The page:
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Speed Racer: The Videogame Wii

Published by: Warner Bros. Interactive Entertainment
Developed by: Sidhe Interactive
Release Date: Out Now

I have to admit to not being much of a moviegoer and as such I haven’t seen the Speed Racer movie that Speed Racer: The Videogame is based upon, so you might find this review lacking in references to the movie. Not that it’s much of a problem however as the game doesn’t rely on any knowledge of the movie. We’ve often commented on how games based on movies are seldom worthwhile and most are usually a waste of time. Thankfully Speed Racer: The Videogame isn’t another one of those failed efforts and despite not being the best racer you’ll ever come across on the Wii, it’s a solid effort that will appeal to fans of the genre and (most likely) the movie.

Speed Racer is a futuristic racer in the same vein as the F-Zero series. The single-player options are Championship, Single Race and Time Trial. The Championship mode offers a variety of championships spread over three classes. Each championship consists of at least two races and points are earned for finishing in the top six, recording the fastest lap and for scoring a specific amount of Car-Fu points (more on that in a moment). The multiplayer options are very limited with only support for two-player split-screen races. There is also a collection of tutorials that explains both the basic and advanced game concepts.

Speed Racer is essentially a mix of tried and tested and original concepts for a futuristic racing game. You’ll use the Wii remote to steer with and the game supports the Wii Wheel and it has to be said that the controls work well. The cars have boost power (avoid hitting the side of the circuit or perform Car-Fu moves to fill up one unit of the boost gauge). If three units of boost are acquired you can enter The Zone which gives you a super boost of speed for a short duration. You’ll also find Speed Up squares on the circuit that will give you a temporary speed boost if you drive over them.

We’ve already mentioned Car-Fu several times but what is it? Essentially Car-Fu is an assortment of moves that you can perform to attack your rivals. Such moves include the Tail Toss, Boost Bash and Hyper Spin. You’ll make gestures with the Wii remote to perform these moves and it really adds an edge to the racing experience. For each Car-Fu move you’ll perform you’ll gain points and if you amass a specific amount of points, you’ll acquire bonus points which can help out in your attempt to win a championship. You don’t have to take on every driver however. Prior to the start of a race you’ll be given the opportunity to strike up alliances. Those drivers you forge an alliance with will not perform Car-Fu moves against you and you are penalised for performing moves against them. Of course the character you are racing as will also have rivals who will go out of their way to stop you from winning. The alliances, rivalries and Car-Fu moves certainly add an interesting twist to the futuristic racing formula.

Whilst Speed Racer is essentially a fair futuristic racer there are some aspects of the game that are disappointing. As we’ve already mentioned, the multiplayer options are very limited with no support for online races. Probably the biggest disappointment is the lack of circuits on offer. Whilst there are 20 different characters you can race as, there are just five circuits to race on and this means you’ll be racing on the same few over and over again which really makes the game feel much more repetitive than it should be. Rubber band AI has also been included which negates or at best diminishes the effect of the boosts and speed-up squares.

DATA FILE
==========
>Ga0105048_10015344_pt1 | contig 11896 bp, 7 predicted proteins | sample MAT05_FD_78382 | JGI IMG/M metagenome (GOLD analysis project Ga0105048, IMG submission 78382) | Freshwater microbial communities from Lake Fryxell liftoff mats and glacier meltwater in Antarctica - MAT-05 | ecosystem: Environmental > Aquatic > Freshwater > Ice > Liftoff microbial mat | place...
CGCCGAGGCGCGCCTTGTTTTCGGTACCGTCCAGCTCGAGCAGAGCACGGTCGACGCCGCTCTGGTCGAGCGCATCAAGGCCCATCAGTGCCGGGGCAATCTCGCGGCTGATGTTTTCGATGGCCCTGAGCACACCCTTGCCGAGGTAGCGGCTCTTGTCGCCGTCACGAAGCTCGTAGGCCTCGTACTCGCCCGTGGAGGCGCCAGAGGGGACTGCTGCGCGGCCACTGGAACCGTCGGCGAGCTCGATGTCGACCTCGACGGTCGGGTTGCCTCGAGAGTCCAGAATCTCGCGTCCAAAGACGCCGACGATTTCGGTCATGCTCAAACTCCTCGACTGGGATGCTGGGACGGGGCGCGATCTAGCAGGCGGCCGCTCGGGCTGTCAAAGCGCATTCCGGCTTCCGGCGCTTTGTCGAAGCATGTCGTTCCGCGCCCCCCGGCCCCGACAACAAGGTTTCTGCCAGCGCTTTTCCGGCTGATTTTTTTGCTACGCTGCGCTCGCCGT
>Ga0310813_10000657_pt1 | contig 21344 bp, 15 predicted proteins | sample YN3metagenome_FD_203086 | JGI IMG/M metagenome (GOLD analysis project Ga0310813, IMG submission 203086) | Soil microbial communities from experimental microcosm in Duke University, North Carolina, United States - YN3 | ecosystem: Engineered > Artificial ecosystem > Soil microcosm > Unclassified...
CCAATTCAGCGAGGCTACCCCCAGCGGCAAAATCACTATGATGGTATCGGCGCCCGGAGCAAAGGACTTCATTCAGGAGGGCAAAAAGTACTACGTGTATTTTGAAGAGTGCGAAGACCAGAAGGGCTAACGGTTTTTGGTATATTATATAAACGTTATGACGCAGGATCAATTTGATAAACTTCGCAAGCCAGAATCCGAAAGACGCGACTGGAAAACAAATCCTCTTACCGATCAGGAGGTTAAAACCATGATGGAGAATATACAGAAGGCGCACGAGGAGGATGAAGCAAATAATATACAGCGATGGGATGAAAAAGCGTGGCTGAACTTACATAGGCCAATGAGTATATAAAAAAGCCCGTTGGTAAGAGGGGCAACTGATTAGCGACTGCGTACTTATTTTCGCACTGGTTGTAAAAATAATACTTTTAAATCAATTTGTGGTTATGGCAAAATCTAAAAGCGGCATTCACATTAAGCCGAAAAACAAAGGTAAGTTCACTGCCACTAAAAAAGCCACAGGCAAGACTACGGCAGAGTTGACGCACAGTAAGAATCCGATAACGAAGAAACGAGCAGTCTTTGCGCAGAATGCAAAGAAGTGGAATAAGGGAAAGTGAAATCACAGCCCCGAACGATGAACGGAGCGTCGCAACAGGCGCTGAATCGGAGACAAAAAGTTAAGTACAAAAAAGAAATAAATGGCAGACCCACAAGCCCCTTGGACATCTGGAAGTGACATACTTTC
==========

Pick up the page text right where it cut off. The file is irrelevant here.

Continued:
Graphically, Speed Racer is fairly respectable and despite the game being similar in nature to the F-Zero series, it has a unique look. The game moves along at a decent pace and the frame rate is certainly good but the overall sensation of speed isn’t quite as impressive as what you would find in an F-Zero game. The cars are supposed to be travelling at speeds over 400MPH but in truth it feels much less.

Speed Racer won’t cause deaf gamers any problems. The subtitles in the game are enabled by default and you’ll see a portrait of the speaker alongside the subtitles. The game’s tutorials are all subtitled so you’ll have no problems picking up the game’s concepts. All of the dialogue between the characters during a race is subtitled and displayed at the top of the screen. Allies and rivals are clearly indicated during a race. When selecting a character to race as the character will say a few words and this isn’t subtitled but it’s hardly a problem and certainly of no importance. There aren’t any cutscenes or dialogue between the races so in essence there are no problems at all for deaf gamers.

Those who like their futuristic racing games should definitely give Speed Racer: The Videogame a look. The game isn’t your typical game based on the movie effort and is actually a decent futuristic racing title that’s quite enjoyable with a few unique twists that prevent it from simply being an F-Zero clone. It could have been better however and the lack of circuits and no online mode does hurt the experience somewhat. If you enjoy futuristic racing titles, and particularly if you’re a fan of the Speed Racer franchise, you’ll enjoy what Speed Racer: The Videogame has to offer.

Overall Game Rating 7.0/10

Deaf Gamers Classification

DGC Classification C
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